To live in a body free of shame. To live in a body that is free to love, free to live, free to eat and be happy and angry and sad and anything that might fall in between; to have the freedom to be, and exist as you are.

As a child, I was told that I could be anything I wanted to be. I was encouraged to imagine my greatest dreams and to follow them. But somewhere along the line that dream narrowed down to one thing: to be thin. To be so thin that nothing else mattered. To be so thin that everyone would praise me for it. To be so thin that I would no longer have needs. To be so thin that I would finally be the best. Society tells us, particularly women, that in order to be beautiful and successful and noticed we need to be thin, or at least striving with every fiber in our bodies towards the thin ideal and berating ourselves when we haven’t yet attained it. Diet culture is rampant, spreading like a deleterious virus throughout the world of women and men, young and old, wealthy and poor, needy and privileged; diets do not discriminate against whom they target. And in the same way, eating disorders do not discriminate against whom they attack.

It is important to recognize the differences between repetitive dieting and disordered eating versus a diagnosed eating disorder, but the effects are quite similar: a life of deprivation, emotional longing, and a deep dissatisfaction and hatred of one’s own body. In both cases there is often a thought that one more diet, five more pounds, one more hour of exercise – that will be the cure-all, that will be the solution, that will make everything better. It is so seductive, so alluring, and nearly impossible to convince ourselves otherwise when we have the media and our eating disorder voices cooing these messages over and over again in our ears. How do we not listen when the solution is so nicely presented as “lose the weight and life will be perfect”? How do we not jump on the wagon when family members compare diet and exercise plans at holiday parties? What does it mean to adopt a life that actually embraces and values our hunger?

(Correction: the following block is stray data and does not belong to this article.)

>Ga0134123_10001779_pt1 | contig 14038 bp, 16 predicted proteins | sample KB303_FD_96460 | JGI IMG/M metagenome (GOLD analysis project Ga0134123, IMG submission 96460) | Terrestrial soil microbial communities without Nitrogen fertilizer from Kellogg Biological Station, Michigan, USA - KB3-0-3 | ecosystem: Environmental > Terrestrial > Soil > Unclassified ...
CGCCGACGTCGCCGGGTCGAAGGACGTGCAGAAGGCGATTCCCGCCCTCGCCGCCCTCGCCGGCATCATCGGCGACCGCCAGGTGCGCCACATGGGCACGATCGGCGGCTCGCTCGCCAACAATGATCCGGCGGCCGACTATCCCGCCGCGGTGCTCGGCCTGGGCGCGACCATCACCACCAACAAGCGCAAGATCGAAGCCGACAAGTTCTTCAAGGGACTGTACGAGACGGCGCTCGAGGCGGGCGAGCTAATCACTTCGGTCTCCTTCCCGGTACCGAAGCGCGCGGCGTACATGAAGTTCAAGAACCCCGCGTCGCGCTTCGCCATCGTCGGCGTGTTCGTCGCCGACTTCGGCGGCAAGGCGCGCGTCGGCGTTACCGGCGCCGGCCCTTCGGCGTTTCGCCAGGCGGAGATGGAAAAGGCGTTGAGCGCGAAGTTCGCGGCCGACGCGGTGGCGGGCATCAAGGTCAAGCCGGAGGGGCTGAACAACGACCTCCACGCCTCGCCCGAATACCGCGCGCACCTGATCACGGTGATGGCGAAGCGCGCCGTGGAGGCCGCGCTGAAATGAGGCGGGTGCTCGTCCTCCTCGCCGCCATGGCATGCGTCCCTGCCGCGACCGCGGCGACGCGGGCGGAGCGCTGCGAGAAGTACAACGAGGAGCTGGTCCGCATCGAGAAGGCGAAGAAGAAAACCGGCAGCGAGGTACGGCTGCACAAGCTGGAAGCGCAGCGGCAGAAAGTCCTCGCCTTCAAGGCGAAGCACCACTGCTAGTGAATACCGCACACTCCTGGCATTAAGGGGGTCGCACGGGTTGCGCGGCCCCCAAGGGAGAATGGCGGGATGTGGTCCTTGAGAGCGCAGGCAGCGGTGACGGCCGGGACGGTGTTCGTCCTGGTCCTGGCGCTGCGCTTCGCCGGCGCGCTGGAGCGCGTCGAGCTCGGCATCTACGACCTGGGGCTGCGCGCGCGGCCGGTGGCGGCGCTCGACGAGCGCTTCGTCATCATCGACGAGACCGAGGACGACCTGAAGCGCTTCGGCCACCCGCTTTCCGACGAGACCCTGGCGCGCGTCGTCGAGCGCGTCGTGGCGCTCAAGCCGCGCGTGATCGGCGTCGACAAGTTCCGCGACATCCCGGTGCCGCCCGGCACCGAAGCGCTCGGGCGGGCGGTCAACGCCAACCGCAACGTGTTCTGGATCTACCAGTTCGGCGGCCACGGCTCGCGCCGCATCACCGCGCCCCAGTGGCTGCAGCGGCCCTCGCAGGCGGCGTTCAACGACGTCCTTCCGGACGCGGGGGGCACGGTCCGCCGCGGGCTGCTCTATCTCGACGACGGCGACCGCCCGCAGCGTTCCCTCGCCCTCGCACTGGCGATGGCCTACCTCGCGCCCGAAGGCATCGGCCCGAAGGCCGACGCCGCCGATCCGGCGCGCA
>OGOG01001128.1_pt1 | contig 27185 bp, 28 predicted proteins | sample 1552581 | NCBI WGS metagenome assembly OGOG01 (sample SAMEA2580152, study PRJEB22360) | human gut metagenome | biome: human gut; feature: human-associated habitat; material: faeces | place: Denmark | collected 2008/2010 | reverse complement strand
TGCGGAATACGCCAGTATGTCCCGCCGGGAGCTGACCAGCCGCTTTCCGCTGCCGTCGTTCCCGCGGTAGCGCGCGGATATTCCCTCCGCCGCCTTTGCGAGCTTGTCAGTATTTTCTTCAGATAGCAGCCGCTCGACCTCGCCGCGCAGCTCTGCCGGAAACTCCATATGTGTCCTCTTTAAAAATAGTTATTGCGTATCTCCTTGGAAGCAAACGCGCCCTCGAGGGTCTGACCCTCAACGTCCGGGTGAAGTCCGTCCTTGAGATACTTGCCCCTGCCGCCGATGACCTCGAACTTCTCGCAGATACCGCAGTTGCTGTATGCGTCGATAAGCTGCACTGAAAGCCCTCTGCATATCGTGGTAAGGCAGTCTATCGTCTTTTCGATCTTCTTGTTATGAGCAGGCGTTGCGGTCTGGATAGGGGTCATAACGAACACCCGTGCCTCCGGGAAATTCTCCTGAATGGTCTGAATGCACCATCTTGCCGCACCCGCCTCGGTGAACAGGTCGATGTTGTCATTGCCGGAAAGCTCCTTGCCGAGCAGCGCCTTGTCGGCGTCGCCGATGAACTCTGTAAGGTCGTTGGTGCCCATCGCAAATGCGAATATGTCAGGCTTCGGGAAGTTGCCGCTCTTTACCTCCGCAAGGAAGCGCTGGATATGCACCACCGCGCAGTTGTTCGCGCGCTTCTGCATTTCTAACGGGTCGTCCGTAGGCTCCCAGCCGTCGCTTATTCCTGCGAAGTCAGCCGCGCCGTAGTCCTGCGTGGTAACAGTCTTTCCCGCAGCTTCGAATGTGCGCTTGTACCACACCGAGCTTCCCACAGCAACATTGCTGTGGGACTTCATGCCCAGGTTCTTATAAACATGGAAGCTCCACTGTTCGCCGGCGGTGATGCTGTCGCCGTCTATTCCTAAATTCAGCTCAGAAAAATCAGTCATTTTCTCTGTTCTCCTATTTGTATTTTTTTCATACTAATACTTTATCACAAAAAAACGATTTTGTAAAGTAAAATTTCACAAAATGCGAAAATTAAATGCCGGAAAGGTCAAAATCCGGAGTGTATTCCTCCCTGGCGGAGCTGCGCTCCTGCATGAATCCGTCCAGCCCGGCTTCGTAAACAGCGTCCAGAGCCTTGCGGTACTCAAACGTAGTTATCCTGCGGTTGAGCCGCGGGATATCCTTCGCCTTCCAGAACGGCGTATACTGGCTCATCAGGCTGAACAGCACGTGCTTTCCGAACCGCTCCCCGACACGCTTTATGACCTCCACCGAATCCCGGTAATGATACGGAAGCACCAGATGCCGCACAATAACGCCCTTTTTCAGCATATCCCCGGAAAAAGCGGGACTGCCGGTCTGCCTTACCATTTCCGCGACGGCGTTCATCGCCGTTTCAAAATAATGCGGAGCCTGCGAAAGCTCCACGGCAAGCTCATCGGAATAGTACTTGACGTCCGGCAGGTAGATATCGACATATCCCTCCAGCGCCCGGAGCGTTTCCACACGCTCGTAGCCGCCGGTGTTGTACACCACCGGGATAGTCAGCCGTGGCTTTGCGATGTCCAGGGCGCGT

For too long we have gotten the message that we, as women, are too much in this world. Our bodies are too much, our emotions are too much, our voices are too much, our needs are too much. And to quiet this, we must restrict ourselves to the point where we either waste away or binge in secret because it is too shameful to reveal our hunger and desire to anyone else.

I now work with women with eating disorders who come to treatment each day bearing the mental and physical pain and pressure from the world that has brought this deathly disease upon them. They blame themselves for their struggles, attempt to hold their bodies hostage with words and deeds that continue the cycle of deprivation and punishment, and toil through emotional anguish as thoughts, feelings, and urges arise that previously were never allowed to be. I feel for these women. I know what it is like to be in that space, to occupy a body that seems to be changing, morphing, betraying you at every second; defying your once-perfect system that kept everything in check. The system that held back feelings, that dictated food rules, that isolated you from others and made you feel safe – because dieting and eating disorders are safe. They follow the rules, they draw inside the lines, they’re not messy or loud, and they certainly don’t draw attention… Right?

No, let’s think again.

[Read more…] about There’s Room for You Here

“This is Normal” and other Myths about Disordered Eating